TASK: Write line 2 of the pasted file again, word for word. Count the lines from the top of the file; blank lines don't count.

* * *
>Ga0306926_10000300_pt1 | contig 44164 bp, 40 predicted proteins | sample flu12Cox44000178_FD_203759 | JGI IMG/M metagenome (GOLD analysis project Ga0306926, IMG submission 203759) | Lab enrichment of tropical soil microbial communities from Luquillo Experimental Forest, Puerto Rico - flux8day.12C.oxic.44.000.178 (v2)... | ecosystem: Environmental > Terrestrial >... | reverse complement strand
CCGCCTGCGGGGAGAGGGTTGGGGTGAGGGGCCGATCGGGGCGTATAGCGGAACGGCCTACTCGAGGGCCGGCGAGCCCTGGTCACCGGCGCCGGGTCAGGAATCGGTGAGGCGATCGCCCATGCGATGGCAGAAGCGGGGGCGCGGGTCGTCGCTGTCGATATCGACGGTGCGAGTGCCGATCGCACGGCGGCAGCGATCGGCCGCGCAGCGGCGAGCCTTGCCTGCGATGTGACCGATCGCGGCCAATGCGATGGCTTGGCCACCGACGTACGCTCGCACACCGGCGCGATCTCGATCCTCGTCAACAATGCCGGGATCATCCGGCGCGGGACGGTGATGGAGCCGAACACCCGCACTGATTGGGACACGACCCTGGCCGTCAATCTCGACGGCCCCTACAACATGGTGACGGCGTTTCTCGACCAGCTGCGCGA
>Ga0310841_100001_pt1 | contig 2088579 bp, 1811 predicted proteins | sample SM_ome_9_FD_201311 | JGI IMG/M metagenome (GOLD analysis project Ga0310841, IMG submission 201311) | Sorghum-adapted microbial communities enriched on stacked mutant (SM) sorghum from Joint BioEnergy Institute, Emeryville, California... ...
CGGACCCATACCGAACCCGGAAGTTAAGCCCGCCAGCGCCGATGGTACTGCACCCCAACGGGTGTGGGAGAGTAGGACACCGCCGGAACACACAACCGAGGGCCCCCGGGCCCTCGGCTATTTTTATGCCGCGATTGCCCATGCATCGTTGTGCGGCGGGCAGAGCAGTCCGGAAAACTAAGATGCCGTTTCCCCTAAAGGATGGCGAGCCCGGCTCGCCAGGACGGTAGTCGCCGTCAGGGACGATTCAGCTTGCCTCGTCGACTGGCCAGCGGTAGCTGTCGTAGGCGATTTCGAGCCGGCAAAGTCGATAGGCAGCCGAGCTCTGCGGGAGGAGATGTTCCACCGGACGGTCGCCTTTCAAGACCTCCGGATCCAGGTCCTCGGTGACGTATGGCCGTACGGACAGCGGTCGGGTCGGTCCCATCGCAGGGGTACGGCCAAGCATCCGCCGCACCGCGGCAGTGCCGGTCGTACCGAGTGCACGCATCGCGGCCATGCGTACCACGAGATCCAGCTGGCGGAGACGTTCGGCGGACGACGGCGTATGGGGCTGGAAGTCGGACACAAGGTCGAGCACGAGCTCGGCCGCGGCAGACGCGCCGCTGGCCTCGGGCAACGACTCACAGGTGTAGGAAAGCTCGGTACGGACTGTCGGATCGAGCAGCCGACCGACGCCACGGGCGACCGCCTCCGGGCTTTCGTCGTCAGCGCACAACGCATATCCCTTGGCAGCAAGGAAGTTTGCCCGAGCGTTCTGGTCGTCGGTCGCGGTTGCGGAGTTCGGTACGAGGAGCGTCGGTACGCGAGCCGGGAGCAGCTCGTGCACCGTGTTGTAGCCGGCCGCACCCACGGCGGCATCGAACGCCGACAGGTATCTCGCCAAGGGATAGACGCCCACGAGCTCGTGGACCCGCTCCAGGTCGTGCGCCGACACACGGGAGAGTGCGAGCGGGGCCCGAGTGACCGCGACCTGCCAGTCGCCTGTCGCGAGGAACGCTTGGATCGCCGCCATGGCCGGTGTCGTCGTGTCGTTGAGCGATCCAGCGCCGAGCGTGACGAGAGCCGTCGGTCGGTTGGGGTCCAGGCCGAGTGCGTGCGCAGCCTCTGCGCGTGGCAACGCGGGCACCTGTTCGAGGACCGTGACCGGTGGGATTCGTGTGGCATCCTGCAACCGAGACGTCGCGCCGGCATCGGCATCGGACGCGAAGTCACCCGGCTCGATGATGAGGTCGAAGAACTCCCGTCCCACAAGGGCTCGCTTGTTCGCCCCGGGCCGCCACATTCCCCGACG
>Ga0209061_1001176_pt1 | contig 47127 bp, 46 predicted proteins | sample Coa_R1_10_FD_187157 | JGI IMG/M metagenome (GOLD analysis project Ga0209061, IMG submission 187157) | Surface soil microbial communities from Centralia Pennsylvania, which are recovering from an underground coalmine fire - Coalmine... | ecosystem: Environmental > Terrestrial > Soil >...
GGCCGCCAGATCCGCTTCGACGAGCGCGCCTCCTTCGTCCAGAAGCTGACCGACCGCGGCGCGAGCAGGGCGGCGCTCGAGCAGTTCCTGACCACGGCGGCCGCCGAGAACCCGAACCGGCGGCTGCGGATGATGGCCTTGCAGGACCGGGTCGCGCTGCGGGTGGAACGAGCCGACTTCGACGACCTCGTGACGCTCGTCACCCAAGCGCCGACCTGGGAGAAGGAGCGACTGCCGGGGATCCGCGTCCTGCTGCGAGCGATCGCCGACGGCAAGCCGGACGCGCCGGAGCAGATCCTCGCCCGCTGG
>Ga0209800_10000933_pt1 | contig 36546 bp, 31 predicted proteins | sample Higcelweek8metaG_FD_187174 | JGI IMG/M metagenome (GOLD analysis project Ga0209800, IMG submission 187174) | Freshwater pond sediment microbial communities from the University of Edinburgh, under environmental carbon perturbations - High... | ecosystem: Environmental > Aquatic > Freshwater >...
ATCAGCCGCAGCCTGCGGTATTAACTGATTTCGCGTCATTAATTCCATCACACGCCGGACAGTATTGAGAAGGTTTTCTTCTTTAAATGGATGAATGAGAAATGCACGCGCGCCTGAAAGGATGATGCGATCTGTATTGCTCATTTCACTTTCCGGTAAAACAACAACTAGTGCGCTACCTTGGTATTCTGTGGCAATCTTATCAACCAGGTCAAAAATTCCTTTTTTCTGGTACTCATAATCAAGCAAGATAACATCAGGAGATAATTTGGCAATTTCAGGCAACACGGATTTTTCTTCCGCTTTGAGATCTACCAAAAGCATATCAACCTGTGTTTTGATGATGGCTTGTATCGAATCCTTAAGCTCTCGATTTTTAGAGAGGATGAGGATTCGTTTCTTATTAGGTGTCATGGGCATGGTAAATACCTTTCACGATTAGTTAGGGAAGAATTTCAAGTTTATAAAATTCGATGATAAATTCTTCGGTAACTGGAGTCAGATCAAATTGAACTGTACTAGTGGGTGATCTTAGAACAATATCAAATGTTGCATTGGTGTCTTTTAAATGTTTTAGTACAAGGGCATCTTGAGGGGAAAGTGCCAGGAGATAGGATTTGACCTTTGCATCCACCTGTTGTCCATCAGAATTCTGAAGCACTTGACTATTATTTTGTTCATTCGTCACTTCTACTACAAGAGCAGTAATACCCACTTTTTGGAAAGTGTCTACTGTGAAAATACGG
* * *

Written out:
CCGCCTGCGGGGAGAGGGTTGGGGTGAGGGGCCGATCGGGGCGTATAGCGGAACGGCCTACTCGAGGGCCGGCGAGCCCTGGTCACCGGCGCCGGGTCAGGAATCGGTGAGGCGATCGCCCATGCGATGGCAGAAGCGGGGGCGCGGGTCGTCGCTGTCGATATCGACGGTGCGAGTGCCGATCGCACGGCGGCAGCGATCGGCCGCGCAGCGGCGAGCCTTGCCTGCGATGTGACCGATCGCGGCCAATGCGATGGCTTGGCCACCGACGTACGCTCGCACACCGGCGCGATCTCGATCCTCGTCAACAATGCCGGGATCATCCGGCGCGGGACGGTGATGGAGCCGAACACCCGCACTGATTGGGACACGACCCTGGCCGTCAATCTCGACGGCCCCTACAACATGGTGACGGCGTTTCTCGACCAGCTGCGCGA